My goal was to cover the story, best I could, and not just sit on my ass in Northbrook, and I was satisfied I carried my share of the burden. I had contacts at hospitals, and so brought readers there, into the struggle to fight the virus, first at Mount Sinai, then Roseland. I started working regularly with one of our excellent staff photographers, Ashlee Rezin Garcia, and that was a very rewarding and fun collaboration.
Three days a week EGD features my column from the paper. The other four I'll repost old columns, or write a fresh essay. Saturdays I tried for a change of pace, for something fun. If you remember, I used to run the Saturday Fun Activity, but got tired of sending out prizes. Then I shifted to the Saturday snapshot, usually sent in by readers, and that proved a lovely rest at the end of the week. In April, Saturdays were given over to an uprooted Chicagoan now living in Austin, Texas, Caren Jeskey, and her detailed and heartfelt reports have been a welcome addition to the blog—some weeks her numbers are better than anything I've written.
What else? The University of Chicago Press asked me to write a book entitled "Every goddamn day: Neil Steinberg's Chicago." That seems a kind of significance. Though the title may be a little deceptive. It's not a collection of blog posts, but a quotidian history of Chicago in 366 dated entries. (Jan. 1, 1920 is the beginning of the Palmer raids, eager Chicago cops jumping the gun on the rest of the country. Jan. 2, 1900 is the reversal of the Chicago River, and so on). I've had a lot of fun working on it, It's due in March, which probably puts it out in early 2022. The neat thing about that structure is it is limiting, like haiku. You have to choose which episodes to explore. Some days there are three or four worthy candidates. I'm working hard to get the balance and tone right, and it speaks to the question: what is history? What stories do we tell and why do we tell them?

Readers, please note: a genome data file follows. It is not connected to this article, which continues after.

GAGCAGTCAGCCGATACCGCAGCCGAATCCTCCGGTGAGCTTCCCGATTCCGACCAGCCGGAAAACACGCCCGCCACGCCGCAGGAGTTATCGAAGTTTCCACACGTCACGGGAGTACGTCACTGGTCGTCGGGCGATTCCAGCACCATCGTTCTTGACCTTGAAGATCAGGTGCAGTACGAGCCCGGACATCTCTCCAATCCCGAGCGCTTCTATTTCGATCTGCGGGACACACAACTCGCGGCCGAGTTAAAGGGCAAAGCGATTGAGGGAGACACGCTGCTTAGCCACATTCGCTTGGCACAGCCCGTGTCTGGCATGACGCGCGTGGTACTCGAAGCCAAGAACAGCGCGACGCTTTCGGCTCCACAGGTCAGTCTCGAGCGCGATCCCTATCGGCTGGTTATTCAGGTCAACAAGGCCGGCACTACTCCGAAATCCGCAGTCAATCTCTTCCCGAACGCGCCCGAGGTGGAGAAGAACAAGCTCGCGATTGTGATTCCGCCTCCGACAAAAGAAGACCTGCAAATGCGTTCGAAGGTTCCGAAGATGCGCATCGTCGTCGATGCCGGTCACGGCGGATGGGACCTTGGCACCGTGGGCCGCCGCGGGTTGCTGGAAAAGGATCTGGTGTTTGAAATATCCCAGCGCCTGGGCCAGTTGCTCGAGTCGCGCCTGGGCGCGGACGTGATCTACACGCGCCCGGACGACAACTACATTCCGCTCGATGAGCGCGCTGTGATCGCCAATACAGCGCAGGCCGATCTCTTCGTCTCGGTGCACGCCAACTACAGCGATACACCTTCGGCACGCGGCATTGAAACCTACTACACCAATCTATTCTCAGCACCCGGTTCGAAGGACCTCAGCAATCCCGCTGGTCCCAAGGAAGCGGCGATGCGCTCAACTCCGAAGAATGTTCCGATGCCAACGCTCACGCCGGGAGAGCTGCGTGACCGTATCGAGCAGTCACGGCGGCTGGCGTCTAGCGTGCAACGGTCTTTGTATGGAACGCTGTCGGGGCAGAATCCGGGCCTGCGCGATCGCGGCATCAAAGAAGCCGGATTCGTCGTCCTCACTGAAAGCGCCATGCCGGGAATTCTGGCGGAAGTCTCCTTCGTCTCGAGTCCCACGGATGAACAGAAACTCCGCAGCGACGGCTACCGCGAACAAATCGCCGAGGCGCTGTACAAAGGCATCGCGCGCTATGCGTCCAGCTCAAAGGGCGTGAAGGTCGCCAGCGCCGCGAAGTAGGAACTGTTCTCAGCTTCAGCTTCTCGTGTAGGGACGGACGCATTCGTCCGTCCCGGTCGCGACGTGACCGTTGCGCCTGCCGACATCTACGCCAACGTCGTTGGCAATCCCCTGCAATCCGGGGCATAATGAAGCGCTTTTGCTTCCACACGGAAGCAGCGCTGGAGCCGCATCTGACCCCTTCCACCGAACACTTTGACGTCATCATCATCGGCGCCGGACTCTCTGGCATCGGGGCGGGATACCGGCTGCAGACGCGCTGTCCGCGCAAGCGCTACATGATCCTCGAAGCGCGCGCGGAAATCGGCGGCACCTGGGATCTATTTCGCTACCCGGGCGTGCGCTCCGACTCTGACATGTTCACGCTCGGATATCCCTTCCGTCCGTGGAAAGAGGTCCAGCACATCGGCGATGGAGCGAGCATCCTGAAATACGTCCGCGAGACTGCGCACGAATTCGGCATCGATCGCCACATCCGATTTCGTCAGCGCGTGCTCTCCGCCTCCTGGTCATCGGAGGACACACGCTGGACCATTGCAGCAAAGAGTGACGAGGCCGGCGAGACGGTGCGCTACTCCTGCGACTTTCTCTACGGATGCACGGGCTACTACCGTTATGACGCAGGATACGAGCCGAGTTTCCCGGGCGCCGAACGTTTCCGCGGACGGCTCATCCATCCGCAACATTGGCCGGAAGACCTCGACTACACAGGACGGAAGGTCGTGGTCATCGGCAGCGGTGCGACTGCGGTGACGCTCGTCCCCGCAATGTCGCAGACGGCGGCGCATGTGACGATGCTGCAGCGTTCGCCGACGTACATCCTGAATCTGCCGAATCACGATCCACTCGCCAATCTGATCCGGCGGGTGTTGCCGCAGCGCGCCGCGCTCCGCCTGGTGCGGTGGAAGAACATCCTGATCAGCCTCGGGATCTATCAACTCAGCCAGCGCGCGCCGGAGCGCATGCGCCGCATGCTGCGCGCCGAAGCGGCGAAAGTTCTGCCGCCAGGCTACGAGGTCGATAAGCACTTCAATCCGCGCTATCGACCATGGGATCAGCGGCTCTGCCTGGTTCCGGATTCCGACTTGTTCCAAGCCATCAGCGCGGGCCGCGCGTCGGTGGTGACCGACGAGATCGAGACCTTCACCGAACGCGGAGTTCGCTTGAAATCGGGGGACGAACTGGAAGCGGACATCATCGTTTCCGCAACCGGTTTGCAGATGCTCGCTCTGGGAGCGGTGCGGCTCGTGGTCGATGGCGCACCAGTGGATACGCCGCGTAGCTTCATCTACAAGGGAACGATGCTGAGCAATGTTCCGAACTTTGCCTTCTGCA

Which is the same challenge I have here. Thanks for sticking around for seven years while I try to figure it out. Thank you to the core dozen or two who regularly comment, and of course to my advertiser, Marc Schulman of Eli's Cheesecake. Thank you to John for birddogging all the typos. Thanks to Caren Jeskey—like the readers, I've enjoyed getting to know her—for all your hard work. Thank you Ashlee Rezin Garcia for allowing me to repost your marvelous and dramatic photographs.
I remember, when I began the blog, reading somewhere that most people make the mistake of giving up too soon, and one should stick it out three years to see if it's going to catch fire. I've stuck it out double that plus a year, and success, whatever that is, still floats somewhere in the distance.
Unless just doing this is the success. "You are the music," T.S. Eliot writes, in the last section of "The Dry Salvages"—I've been reading a lot of Eliot this year—"While the music lasts."
For most of us, this is the aimThat sounds about right.
Never here to be realised;
Who are only undefeated
Because we have gone on trying.